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Europe Demands U.S. Come Clean On Secret Torture Centers

by Julio Godoy

U.S. Suspected Of Running Dozens Of Secret Detention Centers Worldwide

(IPS) PARIS -- Revelations that the U.S. government maintained illegal camps to detain Muslims on European territory has led to a wave of protests across the continent and diplomatic tensions between several European capitals and Washington.

German Foreign Minister Frank-Walter Steinmeier was urged by opposition and government parties alike before his first visit to Washington this week to demand information on U.S. military flights that transported illegally held detainees through German airports.

Reinhard Buetikofer, leader of the opposition Green party, said that "all parties in the German parliament have jointly called for the clearing up of the reports," and added that Steinmeier's visit to Washington was "a good occasion" for a clarification.

Steinmeier is the foreign minister in the new German coalition government formed by the Christian Democratic Union (CDU) and the Social Democratic Party. He flew to Washington Monday on his first visit to the U.S. capital in his new capacity.

"Germany will never cross the red line of torture," minister of the interior Wolfgang Schaeuble said. "I am sure that our (U.S.) friends will do their best to correct whatever error might have been committed."

According to several reports, U.S. secret services, including the CIA, frequently used European airports in Belgium, Germany, Greece, the Netherlands, Portugal and Spain between 2002 and 2005 to transfer Muslim prisoners from one secret imprisonment camp to another.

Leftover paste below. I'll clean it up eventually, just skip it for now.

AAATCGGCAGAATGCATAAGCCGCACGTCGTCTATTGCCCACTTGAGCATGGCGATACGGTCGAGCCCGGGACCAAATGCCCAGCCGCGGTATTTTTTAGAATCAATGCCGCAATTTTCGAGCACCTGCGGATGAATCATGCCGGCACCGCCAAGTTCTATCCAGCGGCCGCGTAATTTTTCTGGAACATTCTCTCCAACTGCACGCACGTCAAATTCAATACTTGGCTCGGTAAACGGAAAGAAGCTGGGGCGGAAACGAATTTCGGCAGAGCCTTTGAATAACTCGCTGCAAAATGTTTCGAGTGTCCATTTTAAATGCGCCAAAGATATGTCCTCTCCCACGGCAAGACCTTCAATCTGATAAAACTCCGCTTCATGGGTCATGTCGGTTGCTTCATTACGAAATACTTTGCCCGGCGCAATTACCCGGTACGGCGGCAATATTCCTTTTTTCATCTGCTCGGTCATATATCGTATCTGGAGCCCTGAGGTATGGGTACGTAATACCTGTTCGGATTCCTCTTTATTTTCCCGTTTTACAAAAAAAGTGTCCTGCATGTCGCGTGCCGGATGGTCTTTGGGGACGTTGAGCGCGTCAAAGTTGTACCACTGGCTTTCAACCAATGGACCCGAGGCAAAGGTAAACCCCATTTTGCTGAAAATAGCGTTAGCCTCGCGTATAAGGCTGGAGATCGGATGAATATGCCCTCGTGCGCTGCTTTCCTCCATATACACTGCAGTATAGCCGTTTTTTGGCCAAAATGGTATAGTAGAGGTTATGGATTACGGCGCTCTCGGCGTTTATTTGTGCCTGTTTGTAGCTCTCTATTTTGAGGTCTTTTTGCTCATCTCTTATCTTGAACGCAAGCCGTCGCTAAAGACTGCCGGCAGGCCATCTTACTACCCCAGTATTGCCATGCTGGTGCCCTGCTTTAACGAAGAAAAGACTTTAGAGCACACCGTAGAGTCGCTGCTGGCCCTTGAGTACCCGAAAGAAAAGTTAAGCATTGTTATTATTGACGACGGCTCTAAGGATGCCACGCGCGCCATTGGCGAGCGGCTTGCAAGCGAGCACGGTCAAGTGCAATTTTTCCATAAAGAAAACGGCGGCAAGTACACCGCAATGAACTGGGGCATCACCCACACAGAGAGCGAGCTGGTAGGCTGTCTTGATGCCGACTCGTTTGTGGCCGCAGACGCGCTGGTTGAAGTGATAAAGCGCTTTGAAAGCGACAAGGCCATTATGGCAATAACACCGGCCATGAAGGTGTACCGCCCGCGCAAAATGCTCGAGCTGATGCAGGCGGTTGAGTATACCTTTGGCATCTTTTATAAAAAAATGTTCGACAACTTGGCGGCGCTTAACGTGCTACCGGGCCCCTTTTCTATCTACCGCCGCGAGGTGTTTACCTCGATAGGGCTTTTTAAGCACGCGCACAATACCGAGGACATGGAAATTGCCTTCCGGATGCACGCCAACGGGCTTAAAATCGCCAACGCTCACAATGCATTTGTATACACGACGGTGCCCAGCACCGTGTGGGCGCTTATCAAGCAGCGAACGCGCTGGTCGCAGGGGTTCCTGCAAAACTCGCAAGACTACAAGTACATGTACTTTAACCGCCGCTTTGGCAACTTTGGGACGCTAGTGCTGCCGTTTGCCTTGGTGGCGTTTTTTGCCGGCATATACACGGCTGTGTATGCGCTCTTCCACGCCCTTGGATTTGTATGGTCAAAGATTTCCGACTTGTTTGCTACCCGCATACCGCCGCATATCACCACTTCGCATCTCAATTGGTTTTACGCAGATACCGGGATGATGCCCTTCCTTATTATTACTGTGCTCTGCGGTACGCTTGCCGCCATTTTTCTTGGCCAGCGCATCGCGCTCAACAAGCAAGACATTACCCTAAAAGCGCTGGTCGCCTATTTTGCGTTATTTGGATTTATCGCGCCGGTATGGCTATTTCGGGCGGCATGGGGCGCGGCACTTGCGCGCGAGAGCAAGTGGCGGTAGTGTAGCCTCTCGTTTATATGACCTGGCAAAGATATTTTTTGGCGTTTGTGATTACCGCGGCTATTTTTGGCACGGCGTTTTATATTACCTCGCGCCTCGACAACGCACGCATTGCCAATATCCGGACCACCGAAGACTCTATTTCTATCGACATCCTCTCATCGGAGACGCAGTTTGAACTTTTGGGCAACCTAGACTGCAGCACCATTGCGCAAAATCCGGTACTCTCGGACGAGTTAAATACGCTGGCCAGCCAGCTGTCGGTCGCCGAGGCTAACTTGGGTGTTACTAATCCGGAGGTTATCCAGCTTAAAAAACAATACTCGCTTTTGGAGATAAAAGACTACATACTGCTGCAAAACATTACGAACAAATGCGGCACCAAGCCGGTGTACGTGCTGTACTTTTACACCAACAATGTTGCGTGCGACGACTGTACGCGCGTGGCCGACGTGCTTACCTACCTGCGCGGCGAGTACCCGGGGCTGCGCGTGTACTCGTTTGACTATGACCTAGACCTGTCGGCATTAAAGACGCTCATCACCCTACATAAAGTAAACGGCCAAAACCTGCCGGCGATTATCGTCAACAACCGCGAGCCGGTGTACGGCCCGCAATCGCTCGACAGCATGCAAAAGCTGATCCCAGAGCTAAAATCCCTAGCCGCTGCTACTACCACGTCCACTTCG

Other reports quoted firm government sources to say that the U.S. army and secret services had maintained illegal prisons for Muslim detainees in European countries, especially in Eastern Europe, in countries of the former Soviet bloc.

The aircraft used by the U.S. military and secret services flew under the cover of civilian flights, government sources have said. The U.S. government has offered no clarification on the reports published widely in the media.

Officials in Germany and in the Netherlands have admitted that such flights have continued this year. According to reports from the Netherlands, a CIA flight landed last week in Schiphol, the international airport at Amsterdam.

Dutch Minister for Foreign Affairs Ben Bot said he was not informed of such a flight, and called on the U.S. government "to clear up the affair completely."

In Hungary and Romania, heads of government Ferenc Gyurcsany and Calin Popesuc-Tareceanu have denied that the U.S. secret services and military maintain any secret prisons on their territory.

"No, there are no such prisons in Hungary," Gyurcsany told reporters. "If the U.S. government would ask U.S. for permission to build such prisons here, we would not give it."

The reports have led European Union authorities to call for sanctions against member states cooperating with the U.S. government in maintaining such camps.